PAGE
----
Interestingly, liberal “dark money” groups—what many have chosen to call 501(c)(4)s or SuperPACs—spent $81 million on the 2018 election, compared to the $42 million spent by conservatives—in stark contrast to the $140 million spent by conservatives and the $39 million spent by liberals in 2014. Expenditures by the liberal 501(c)(4) group Majority Forward reached $41 million, more than half of the 2018 total. Meanwhile, the U.S. Chamber of Commerce backed away from its conservative recipients, spending only $12 million in 2018 compared to the $35 million it doled out in 2014. In total, “dark money” groups spent $147 million in 2018, with independent or bipartisan groups accounting for the other $24 million. Campaign finance reform advocacy group Issue One pointed out that the 2018 election cycle was the first time liberal “dark money” groups outspent their conservative counterparts since the Citizens United decision in 2010. In September 2020, Issue One projected that liberal “dark money” groups outspent their conservative counterparts since the Citizens United decision in 2010. In September 2020, Issue One projected that liberal “dark money” groups might outspend conservatives during the 2020 election as well.

Considering these points, we at Capital Research decided to update and improve our data on contributions to “traditional” public policy groups by conducting a similar investigation into their receipts during the 2017–2018 election cycle.

For this present study, we followed the same procedure but switched out some private foundations for others, which is explained in more detail in the Methodology section. The results show that both conservative and liberal groups have increased their spending, but the left-wing advantage persisted and seems to have grown.

In the 2017–2018 cycle, the 298 groups supported by the selected conservative grantmakers received a total of a little over $2.2 billion, a roughly 1.67 percent increase over 2014 levels. The 906 left-of-center groups selected by liberal grantmakers received almost $8.1 billion, about a 9.65 percent increase. In raw dollar amounts, liberal 501(c)(3) revenue outmatched conservative revenue by 3.7 to 1—a significant increase over the 3.4 to 1 ratio for 2014.

Year Conservative Liberal Total
2006 $1,275,252,885 $4,948,333,644 $6,223,586,529
2014 $2,183,260,640 $7,447,972,154 $9,631,232,794
2018 $2,208,215,267 $8,078,680,215 $10,286,895,482


To establish these numbers, we examined the publicly available revenue figures for policy-oriented 501(c)(3) public charities. These policy organizations were selected from a list of private foundations that Candid, the reputable authority on philanthropies, considers to be the major foundations in U.S. political philanthropy.

We chose five left-of-center and five right-of-center foundations from the list that we felt were most representative of their respective political camps. For the left, these were the Ford Foundation, the Foundation to Promote Open Society, the John S. and James L. Knight Foundation, the John D. and Catherine T. MacArthur Foundation, and the William and Flora Hewlett Foundation; for the right, these were the Mercer Family Foundation, the John Templeton Foundation, the Lynde and Harry Bradley Foundation, the Searle Freedom Trust, and Donor’s Trust.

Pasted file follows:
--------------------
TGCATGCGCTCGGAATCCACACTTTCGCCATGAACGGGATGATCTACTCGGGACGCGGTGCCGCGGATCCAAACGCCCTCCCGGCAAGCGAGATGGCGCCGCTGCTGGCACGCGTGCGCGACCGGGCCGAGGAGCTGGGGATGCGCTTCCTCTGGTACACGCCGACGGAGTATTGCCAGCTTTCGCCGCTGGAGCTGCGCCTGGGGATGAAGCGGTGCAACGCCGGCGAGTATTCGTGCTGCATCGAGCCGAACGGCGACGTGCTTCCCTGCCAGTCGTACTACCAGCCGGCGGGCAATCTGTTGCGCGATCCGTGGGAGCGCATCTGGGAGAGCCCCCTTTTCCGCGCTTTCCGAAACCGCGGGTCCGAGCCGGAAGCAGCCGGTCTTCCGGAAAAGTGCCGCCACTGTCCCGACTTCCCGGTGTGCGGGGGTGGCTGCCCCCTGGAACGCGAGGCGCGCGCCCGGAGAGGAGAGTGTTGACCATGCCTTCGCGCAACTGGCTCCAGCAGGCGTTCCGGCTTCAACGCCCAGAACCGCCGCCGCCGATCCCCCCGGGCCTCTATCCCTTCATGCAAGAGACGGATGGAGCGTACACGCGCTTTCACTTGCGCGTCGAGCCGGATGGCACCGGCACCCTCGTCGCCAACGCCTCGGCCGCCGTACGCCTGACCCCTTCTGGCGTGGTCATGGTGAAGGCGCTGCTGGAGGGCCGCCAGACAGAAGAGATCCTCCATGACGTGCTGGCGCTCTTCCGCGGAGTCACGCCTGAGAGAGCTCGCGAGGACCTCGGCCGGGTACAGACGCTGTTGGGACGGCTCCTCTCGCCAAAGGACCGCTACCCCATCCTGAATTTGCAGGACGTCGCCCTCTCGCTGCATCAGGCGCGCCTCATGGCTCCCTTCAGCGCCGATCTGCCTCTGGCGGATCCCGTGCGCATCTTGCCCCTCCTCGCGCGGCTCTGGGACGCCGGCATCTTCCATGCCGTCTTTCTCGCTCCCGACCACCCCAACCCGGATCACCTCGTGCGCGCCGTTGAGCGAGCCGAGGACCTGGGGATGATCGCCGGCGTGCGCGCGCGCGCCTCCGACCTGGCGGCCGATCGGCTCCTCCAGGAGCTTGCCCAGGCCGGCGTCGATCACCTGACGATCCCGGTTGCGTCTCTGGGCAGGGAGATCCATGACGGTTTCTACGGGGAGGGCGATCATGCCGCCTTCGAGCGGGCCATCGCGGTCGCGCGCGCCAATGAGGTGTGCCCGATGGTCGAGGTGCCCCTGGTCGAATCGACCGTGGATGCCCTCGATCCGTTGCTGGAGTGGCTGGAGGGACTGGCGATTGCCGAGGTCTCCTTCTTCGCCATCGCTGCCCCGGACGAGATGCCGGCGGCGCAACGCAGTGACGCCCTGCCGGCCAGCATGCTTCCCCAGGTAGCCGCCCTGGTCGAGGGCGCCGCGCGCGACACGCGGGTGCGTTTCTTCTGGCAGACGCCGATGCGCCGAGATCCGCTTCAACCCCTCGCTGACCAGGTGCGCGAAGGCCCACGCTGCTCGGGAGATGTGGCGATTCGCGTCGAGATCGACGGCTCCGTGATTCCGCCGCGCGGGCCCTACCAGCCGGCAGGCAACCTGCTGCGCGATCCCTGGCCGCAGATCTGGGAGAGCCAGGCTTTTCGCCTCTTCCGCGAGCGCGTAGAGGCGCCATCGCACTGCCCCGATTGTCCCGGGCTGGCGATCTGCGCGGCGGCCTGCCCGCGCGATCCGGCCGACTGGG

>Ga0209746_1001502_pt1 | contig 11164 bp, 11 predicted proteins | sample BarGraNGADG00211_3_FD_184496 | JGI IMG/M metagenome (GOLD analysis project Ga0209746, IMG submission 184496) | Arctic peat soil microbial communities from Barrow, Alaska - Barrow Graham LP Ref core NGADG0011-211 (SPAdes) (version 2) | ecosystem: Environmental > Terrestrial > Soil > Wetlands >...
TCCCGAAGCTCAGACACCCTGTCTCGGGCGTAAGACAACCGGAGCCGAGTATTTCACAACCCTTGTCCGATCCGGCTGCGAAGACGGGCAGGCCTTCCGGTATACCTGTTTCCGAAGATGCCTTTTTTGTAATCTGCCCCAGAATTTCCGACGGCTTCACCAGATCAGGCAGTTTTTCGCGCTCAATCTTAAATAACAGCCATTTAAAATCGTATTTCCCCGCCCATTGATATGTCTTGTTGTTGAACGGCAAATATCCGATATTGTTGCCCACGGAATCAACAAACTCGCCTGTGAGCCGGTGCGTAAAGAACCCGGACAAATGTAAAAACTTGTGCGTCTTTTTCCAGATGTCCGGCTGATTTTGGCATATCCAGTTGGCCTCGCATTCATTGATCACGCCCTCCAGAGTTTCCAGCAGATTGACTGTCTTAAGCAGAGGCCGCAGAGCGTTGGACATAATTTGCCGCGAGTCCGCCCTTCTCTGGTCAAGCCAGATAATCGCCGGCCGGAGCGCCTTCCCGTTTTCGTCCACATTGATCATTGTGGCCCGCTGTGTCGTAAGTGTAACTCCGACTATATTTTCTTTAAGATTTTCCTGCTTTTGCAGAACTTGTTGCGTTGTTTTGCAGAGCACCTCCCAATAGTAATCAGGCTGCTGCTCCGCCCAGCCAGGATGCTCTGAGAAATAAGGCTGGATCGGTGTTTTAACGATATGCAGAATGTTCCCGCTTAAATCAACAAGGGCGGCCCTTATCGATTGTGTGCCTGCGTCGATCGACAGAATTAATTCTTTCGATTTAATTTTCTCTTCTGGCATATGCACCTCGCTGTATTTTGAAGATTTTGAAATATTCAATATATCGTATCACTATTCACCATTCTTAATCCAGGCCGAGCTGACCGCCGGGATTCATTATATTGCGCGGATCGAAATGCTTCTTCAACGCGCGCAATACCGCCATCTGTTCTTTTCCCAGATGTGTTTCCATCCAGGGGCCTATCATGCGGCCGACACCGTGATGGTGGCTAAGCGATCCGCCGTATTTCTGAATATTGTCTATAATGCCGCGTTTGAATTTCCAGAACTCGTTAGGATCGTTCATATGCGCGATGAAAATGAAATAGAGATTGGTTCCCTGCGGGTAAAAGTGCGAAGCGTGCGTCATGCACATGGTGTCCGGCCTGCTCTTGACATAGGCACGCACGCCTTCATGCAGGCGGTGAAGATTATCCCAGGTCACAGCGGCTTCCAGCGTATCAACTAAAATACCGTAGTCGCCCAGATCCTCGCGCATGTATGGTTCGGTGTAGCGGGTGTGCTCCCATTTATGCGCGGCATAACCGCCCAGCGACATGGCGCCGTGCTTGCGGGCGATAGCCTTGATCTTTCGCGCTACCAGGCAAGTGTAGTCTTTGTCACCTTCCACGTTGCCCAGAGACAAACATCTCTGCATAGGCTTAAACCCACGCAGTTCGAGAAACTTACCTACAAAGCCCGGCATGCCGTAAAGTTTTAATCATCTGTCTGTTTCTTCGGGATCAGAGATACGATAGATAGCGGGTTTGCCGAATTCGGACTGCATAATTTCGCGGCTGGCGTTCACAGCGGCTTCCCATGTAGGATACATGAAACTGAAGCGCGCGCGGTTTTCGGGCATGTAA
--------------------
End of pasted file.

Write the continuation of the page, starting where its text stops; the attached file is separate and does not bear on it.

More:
Using these foundations’ tax filings, we recorded the names of all the domestic policy organizations to which they gave grants and discarded all other recipients, such as international, cultural, and purely educational (e.g., universities and museums) institutions. Then, we looked up each recipient’s most recent annual revenue as reported in the tax filings, compiled them in a spreadsheet, and calculated the totals.

Due to the uneven availability of the foundations’ 990 forms (organizations’ tax forms become available only after they file them, meaning they are not all released at the same time), we were unable to use the most recent tax forms in every case. For organizations with no 990s forms available for 2018, we instead used the revenue data from their 990s for 2017. The data are thus a mix of 2018 and 2017 revenue numbers.


As we found in the previous report, the data indicate that giving to “traditional” public policy groups has continued to increase after Citizens United, and much more was given to liberal nonprofits than conservative ones. The evidence from this update has made this hypothesis more robust because we have used a stronger set of sample groups. Not only that, the updated data indicate that the upward trend documented in the previous report was not a one-off fluke, but the beginning of a pattern that accurately captures how the world of political philanthropy is responding to Citizens United.

The results also indicate that associating “dark money,” “money in politics,” and other such topics solely with conservative, free-market groups is misinformed at best and hypocritical at worst. The Capital Research Center believes that individuals have the constitutional and natural right to financially contribute to influence politics and policy. Those who report on money in the political world should be aware of the universality of the practice, and those who point fingers at others while engaging in similar behavior should think twice before doing so.


Appendix: Data

The data set is available as both an Excel file and a PDF.

Tags:  Citizens United

Shane Devine

Shane Devine is a former Investigative Researcher at Capital Research Center. Originally from New Jersey, he is a graduate of The New School in New York City.
+ More by Shane Devine

Michael Watson

Michael is Research Director for Capital Research Center and serves as the managing editor for InfluenceWatch. A graduate of the College of William and Mary, he previously worked for a…
+ More by Michael Watson

Support Capital Research Center's award-winning journalism

Donate today to assist in promoting the principles of individual liberty in America.

Read Next